So there's a fungus in Brazil that really likes to grow in ants. Carpenter ants, apparently. A spore will land upon them, and mushroomy tendrils grow into the brain of the poor ant, changing its behaviour. Turning it into a zombie. Making it wander away or climb, even as the fungus continues to grow. And then, just as it's about to die, it bites. It gets a hold on some kind of vegetation and locks itself into place.
Before that happens, other ants (having evolved alongside this thing), will desperately try to push the ant as far away as possible, because they really don't want the zombie ant to lock itself into place anywhere near their colony. There's a very good reason for this. You see, the fungus is maturing. A fruiting body is growing out of the head of the ant. And then it bursts, scattering spores far and wide, ready to infect more ants. Some spores that miss and hit the ground will grow a secondary spore like a spike, sticking up so it can infect any ants that happen to pass by.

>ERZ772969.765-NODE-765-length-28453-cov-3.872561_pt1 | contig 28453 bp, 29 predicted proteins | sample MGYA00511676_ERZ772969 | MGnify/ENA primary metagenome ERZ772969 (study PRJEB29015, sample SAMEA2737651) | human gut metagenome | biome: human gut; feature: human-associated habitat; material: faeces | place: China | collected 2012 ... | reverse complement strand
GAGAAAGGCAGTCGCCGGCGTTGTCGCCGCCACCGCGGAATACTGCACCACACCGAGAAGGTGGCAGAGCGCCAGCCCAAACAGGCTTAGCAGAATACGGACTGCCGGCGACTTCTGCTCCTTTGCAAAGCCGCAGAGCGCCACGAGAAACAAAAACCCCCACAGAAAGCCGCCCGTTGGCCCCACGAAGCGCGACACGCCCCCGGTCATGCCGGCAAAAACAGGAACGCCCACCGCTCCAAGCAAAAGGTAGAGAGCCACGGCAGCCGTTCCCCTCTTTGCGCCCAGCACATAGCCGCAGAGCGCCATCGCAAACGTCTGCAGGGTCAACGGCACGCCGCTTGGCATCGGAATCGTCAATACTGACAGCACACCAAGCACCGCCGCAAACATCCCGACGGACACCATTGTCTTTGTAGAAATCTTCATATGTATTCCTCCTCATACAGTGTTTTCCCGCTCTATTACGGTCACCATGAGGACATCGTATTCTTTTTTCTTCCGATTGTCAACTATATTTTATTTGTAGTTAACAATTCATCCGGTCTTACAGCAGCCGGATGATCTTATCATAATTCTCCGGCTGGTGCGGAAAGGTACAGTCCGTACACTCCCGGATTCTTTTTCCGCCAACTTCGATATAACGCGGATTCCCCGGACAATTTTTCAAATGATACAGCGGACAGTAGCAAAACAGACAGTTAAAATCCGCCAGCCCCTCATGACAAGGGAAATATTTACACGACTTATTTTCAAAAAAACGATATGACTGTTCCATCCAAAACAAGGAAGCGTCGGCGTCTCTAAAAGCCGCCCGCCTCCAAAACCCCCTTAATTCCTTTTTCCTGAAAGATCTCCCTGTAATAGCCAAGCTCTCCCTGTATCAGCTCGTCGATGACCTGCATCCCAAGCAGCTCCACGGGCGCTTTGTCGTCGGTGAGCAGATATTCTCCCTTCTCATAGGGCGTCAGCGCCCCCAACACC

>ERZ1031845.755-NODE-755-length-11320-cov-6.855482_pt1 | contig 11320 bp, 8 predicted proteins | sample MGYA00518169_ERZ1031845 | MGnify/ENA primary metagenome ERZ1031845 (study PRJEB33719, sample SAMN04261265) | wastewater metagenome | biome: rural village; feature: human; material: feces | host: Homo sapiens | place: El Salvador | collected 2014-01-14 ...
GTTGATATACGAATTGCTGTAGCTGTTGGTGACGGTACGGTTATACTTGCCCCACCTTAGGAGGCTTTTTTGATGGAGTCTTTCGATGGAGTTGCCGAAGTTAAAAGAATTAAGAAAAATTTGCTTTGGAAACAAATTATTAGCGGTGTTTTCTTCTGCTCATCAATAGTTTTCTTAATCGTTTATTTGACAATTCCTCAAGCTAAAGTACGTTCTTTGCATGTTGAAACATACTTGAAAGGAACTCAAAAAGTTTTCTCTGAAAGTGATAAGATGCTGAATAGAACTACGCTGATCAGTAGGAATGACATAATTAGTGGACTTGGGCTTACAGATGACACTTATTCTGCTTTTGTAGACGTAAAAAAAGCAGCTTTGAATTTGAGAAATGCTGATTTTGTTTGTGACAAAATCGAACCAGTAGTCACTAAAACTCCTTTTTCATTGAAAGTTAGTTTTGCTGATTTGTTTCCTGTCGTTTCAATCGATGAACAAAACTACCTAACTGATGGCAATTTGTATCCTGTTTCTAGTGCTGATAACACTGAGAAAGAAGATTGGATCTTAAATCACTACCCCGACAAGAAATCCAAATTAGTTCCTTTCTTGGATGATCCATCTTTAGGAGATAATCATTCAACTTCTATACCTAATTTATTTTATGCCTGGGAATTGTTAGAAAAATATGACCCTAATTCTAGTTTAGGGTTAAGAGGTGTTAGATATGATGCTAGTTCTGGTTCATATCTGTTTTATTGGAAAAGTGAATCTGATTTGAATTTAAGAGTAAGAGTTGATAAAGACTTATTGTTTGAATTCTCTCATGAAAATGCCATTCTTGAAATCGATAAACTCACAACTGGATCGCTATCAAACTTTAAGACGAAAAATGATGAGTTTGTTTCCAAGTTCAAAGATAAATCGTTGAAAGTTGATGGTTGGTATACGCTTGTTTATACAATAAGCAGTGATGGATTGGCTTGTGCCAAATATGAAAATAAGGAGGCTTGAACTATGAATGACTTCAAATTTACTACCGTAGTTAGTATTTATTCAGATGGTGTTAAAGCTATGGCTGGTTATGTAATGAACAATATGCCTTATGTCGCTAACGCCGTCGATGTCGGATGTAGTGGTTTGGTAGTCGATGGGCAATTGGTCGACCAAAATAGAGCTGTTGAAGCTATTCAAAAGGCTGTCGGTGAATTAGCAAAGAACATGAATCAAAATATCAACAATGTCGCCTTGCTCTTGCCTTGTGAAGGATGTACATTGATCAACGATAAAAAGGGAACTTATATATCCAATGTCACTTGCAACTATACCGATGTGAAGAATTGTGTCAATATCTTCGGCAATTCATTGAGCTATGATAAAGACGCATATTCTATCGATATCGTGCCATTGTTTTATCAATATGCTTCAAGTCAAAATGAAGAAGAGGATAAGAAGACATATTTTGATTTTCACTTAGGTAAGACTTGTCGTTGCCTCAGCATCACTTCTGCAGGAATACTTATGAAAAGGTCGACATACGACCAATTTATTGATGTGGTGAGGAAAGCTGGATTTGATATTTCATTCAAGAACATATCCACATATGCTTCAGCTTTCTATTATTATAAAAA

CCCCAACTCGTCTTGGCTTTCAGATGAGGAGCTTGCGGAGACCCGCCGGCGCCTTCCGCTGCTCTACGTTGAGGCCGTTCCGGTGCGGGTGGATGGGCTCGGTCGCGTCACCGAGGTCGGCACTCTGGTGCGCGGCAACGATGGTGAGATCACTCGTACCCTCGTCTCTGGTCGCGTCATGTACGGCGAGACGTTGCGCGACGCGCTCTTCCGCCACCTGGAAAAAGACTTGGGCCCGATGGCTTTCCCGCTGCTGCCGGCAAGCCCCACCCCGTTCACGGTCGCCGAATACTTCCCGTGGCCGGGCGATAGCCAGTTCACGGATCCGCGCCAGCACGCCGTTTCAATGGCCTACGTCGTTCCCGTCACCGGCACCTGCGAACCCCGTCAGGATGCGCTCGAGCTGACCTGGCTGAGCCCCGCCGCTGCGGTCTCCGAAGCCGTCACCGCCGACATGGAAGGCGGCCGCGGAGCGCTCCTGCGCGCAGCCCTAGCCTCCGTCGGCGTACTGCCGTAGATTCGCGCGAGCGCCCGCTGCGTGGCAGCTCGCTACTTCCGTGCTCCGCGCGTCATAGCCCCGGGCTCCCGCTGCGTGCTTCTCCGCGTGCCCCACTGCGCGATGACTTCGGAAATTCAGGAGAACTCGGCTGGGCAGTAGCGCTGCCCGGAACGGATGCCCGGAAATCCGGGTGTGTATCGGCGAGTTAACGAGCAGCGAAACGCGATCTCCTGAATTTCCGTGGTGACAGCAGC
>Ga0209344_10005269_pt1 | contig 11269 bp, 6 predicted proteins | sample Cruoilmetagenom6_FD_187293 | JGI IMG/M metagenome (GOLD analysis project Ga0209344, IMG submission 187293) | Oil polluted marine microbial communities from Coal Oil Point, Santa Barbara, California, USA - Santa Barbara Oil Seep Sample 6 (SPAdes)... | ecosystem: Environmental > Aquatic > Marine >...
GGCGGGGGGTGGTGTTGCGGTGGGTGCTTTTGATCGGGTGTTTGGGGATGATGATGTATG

Now you'd think that anyone who's heard of this, and who's even remotely interested in zombies, would have put two and two together and designed some shambling monstrosities based on this. But strangely, no one has (not even the Half-Life headcrabs, which don't seem to use the zombie stage to reproduce as such). And this despite the scientists doing their best to alert the world by actually calling this the "zombie ant fungus", I don't see a lot of zombies that use the concept of the walking dead being part of the life cycle of a perfectly natural (if somewhat overachieving) organism. And since I needed to create some new zombies (or revenants) for my book, and wanted them to be something that was ultimately explicable to science, I went and put two and two together all by myself.
None of which explains why this is so much fun:
Crush them! Squish them! Annihilate them! Heheheheh....